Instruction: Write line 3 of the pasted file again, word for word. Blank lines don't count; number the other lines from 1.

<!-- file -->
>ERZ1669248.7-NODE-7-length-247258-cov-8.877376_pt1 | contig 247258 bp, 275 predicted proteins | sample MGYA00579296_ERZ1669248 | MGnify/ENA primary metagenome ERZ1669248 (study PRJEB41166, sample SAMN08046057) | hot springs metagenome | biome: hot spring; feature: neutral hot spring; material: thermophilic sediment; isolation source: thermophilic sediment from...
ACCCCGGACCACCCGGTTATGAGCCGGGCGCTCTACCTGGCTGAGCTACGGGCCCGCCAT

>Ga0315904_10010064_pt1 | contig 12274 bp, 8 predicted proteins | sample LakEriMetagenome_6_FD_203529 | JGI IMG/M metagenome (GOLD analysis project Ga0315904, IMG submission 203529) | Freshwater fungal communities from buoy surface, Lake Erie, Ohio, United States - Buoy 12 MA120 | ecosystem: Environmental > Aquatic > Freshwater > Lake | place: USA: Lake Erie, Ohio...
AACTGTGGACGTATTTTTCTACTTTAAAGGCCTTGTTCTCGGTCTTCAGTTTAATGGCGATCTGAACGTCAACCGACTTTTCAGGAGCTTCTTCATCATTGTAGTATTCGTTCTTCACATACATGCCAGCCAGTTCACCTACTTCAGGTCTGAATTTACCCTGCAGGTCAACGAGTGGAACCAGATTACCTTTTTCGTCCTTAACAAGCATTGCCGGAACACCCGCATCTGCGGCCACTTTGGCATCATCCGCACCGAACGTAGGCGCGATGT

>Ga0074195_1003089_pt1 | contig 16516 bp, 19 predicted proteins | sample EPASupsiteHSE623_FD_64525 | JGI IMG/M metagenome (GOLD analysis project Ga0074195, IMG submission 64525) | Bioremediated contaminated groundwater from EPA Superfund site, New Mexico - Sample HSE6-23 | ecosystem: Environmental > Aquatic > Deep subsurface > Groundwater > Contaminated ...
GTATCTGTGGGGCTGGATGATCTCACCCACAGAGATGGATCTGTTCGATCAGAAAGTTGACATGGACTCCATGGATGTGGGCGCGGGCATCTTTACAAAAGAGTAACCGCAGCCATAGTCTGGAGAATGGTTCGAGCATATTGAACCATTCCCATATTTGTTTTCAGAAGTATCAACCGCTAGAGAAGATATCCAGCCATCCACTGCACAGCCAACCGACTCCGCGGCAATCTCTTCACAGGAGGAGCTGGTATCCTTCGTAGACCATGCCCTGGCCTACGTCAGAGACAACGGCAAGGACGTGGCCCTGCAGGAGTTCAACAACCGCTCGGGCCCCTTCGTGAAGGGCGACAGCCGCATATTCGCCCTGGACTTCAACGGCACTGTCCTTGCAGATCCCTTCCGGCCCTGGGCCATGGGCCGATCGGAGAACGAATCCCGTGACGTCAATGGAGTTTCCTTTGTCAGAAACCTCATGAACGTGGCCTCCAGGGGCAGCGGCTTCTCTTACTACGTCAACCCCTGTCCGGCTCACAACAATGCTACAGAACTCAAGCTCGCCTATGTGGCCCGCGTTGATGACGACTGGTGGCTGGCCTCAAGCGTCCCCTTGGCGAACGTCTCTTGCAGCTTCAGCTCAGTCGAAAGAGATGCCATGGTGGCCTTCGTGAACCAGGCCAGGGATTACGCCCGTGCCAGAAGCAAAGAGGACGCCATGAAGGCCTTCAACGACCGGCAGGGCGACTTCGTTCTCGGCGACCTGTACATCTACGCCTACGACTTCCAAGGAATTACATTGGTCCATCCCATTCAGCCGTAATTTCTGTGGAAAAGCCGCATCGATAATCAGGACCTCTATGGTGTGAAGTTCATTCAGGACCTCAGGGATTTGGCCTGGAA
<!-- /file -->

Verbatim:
>Ga0315904_10010064_pt1 | contig 12274 bp, 8 predicted proteins | sample LakEriMetagenome_6_FD_203529 | JGI IMG/M metagenome (GOLD analysis project Ga0315904, IMG submission 203529) | Freshwater fungal communities from buoy surface, Lake Erie, Ohio, United States - Buoy 12 MA120 | ecosystem: Environmental > Aquatic > Freshwater > Lake | place: USA: Lake Erie, Ohio...